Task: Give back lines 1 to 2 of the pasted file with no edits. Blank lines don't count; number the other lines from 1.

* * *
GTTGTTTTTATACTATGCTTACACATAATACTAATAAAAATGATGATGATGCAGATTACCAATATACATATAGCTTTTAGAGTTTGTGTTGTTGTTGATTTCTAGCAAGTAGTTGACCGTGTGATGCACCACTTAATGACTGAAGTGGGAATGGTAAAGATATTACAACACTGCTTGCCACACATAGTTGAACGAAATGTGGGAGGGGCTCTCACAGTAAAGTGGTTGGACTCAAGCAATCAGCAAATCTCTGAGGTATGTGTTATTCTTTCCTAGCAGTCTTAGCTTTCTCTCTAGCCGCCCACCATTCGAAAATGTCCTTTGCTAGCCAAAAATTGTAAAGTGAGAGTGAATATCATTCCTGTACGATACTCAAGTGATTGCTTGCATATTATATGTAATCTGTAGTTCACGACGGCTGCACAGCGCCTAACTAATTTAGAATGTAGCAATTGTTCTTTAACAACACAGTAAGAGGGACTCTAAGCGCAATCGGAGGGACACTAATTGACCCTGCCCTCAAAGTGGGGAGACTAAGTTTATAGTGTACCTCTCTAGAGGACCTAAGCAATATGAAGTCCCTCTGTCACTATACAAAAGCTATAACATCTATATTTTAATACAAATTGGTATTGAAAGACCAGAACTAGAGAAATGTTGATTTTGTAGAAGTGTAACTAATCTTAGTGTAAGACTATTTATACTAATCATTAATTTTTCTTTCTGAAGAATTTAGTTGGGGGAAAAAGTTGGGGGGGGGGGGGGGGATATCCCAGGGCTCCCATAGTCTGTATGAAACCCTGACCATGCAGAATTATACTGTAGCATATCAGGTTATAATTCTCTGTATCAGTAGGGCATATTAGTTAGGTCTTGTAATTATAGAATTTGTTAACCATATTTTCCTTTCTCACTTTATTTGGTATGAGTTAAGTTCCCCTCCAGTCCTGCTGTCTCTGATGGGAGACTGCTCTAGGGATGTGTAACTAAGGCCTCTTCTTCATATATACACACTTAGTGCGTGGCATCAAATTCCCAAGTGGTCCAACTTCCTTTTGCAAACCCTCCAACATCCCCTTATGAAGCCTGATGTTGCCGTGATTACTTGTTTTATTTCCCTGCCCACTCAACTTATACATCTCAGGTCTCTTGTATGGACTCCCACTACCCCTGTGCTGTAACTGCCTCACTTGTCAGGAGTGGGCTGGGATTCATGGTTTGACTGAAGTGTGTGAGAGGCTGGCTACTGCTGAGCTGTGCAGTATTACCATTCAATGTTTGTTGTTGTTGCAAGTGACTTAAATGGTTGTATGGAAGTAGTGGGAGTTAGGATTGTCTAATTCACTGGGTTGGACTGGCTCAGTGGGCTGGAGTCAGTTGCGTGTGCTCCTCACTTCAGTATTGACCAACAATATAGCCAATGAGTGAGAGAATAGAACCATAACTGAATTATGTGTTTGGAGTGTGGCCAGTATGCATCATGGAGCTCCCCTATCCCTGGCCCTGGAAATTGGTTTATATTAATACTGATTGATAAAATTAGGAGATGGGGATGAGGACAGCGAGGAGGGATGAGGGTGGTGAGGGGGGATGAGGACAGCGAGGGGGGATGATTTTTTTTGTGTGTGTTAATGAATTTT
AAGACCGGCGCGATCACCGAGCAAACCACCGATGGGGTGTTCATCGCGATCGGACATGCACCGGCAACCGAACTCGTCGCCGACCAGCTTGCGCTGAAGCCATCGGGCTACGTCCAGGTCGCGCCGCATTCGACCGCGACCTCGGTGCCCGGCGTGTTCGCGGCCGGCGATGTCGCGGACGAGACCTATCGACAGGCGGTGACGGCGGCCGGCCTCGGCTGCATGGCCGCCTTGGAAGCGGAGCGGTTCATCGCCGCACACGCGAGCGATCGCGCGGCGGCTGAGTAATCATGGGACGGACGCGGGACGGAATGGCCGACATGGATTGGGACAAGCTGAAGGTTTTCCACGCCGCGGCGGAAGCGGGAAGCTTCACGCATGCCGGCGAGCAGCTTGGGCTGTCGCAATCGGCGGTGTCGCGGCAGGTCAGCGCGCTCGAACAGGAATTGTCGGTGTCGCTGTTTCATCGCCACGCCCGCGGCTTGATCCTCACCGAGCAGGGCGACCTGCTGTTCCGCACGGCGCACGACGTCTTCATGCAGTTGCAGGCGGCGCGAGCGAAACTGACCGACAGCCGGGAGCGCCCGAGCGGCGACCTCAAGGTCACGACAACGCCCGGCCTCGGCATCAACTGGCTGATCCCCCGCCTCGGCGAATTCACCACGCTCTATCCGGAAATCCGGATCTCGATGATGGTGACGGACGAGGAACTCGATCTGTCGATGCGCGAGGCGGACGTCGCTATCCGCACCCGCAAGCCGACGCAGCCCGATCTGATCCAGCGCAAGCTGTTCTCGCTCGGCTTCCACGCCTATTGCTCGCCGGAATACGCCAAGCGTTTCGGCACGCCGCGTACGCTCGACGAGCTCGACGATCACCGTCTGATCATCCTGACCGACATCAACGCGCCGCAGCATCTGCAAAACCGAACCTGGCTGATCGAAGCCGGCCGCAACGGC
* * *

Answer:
GTTGTTTTTATACTATGCTTACACATAATACTAATAAAAATGATGATGATGCAGATTACCAATATACATATAGCTTTTAGAGTTTGTGTTGTTGTTGATTTCTAGCAAGTAGTTGACCGTGTGATGCACCACTTAATGACTGAAGTGGGAATGGTAAAGATATTACAACACTGCTTGCCACACATAGTTGAACGAAATGTGGGAGGGGCTCTCACAGTAAAGTGGTTGGACTCAAGCAATCAGCAAATCTCTGAGGTATGTGTTATTCTTTCCTAGCAGTCTTAGCTTTCTCTCTAGCCGCCCACCATTCGAAAATGTCCTTTGCTAGCCAAAAATTGTAAAGTGAGAGTGAATATCATTCCTGTACGATACTCAAGTGATTGCTTGCATATTATATGTAATCTGTAGTTCACGACGGCTGCACAGCGCCTAACTAATTTAGAATGTAGCAATTGTTCTTTAACAACACAGTAAGAGGGACTCTAAGCGCAATCGGAGGGACACTAATTGACCCTGCCCTCAAAGTGGGGAGACTAAGTTTATAGTGTACCTCTCTAGAGGACCTAAGCAATATGAAGTCCCTCTGTCACTATACAAAAGCTATAACATCTATATTTTAATACAAATTGGTATTGAAAGACCAGAACTAGAGAAATGTTGATTTTGTAGAAGTGTAACTAATCTTAGTGTAAGACTATTTATACTAATCATTAATTTTTCTTTCTGAAGAATTTAGTTGGGGGAAAAAGTTGGGGGGGGGGGGGGGGATATCCCAGGGCTCCCATAGTCTGTATGAAACCCTGACCATGCAGAATTATACTGTAGCATATCAGGTTATAATTCTCTGTATCAGTAGGGCATATTAGTTAGGTCTTGTAATTATAGAATTTGTTAACCATATTTTCCTTTCTCACTTTATTTGGTATGAGTTAAGTTCCCCTCCAGTCCTGCTGTCTCTGATGGGAGACTGCTCTAGGGATGTGTAACTAAGGCCTCTTCTTCATATATACACACTTAGTGCGTGGCATCAAATTCCCAAGTGGTCCAACTTCCTTTTGCAAACCCTCCAACATCCCCTTATGAAGCCTGATGTTGCCGTGATTACTTGTTTTATTTCCCTGCCCACTCAACTTATACATCTCAGGTCTCTTGTATGGACTCCCACTACCCCTGTGCTGTAACTGCCTCACTTGTCAGGAGTGGGCTGGGATTCATGGTTTGACTGAAGTGTGTGAGAGGCTGGCTACTGCTGAGCTGTGCAGTATTACCATTCAATGTTTGTTGTTGTTGCAAGTGACTTAAATGGTTGTATGGAAGTAGTGGGAGTTAGGATTGTCTAATTCACTGGGTTGGACTGGCTCAGTGGGCTGGAGTCAGTTGCGTGTGCTCCTCACTTCAGTATTGACCAACAATATAGCCAATGAGTGAGAGAATAGAACCATAACTGAATTATGTGTTTGGAGTGTGGCCAGTATGCATCATGGAGCTCCCCTATCCCTGGCCCTGGAAATTGGTTTATATTAATACTGATTGATAAAATTAGGAGATGGGGATGAGGACAGCGAGGAGGGATGAGGGTGGTGAGGGGGGATGAGGACAGCGAGGGGGGATGATTTTTTTTGTGTGTGTTAATGAATTTT
AAGACCGGCGCGATCACCGAGCAAACCACCGATGGGGTGTTCATCGCGATCGGACATGCACCGGCAACCGAACTCGTCGCCGACCAGCTTGCGCTGAAGCCATCGGGCTACGTCCAGGTCGCGCCGCATTCGACCGCGACCTCGGTGCCCGGCGTGTTCGCGGCCGGCGATGTCGCGGACGAGACCTATCGACAGGCGGTGACGGCGGCCGGCCTCGGCTGCATGGCCGCCTTGGAAGCGGAGCGGTTCATCGCCGCACACGCGAGCGATCGCGCGGCGGCTGAGTAATCATGGGACGGACGCGGGACGGAATGGCCGACATGGATTGGGACAAGCTGAAGGTTTTCCACGCCGCGGCGGAAGCGGGAAGCTTCACGCATGCCGGCGAGCAGCTTGGGCTGTCGCAATCGGCGGTGTCGCGGCAGGTCAGCGCGCTCGAACAGGAATTGTCGGTGTCGCTGTTTCATCGCCACGCCCGCGGCTTGATCCTCACCGAGCAGGGCGACCTGCTGTTCCGCACGGCGCACGACGTCTTCATGCAGTTGCAGGCGGCGCGAGCGAAACTGACCGACAGCCGGGAGCGCCCGAGCGGCGACCTCAAGGTCACGACAACGCCCGGCCTCGGCATCAACTGGCTGATCCCCCGCCTCGGCGAATTCACCACGCTCTATCCGGAAATCCGGATCTCGATGATGGTGACGGACGAGGAACTCGATCTGTCGATGCGCGAGGCGGACGTCGCTATCCGCACCCGCAAGCCGACGCAGCCCGATCTGATCCAGCGCAAGCTGTTCTCGCTCGGCTTCCACGCCTATTGCTCGCCGGAATACGCCAAGCGTTTCGGCACGCCGCGTACGCTCGACGAGCTCGACGATCACCGTCTGATCATCCTGACCGACATCAACGCGCCGCAGCATCTGCAAAACCGAACCTGGCTGATCGAAGCCGGCCGCAACGGC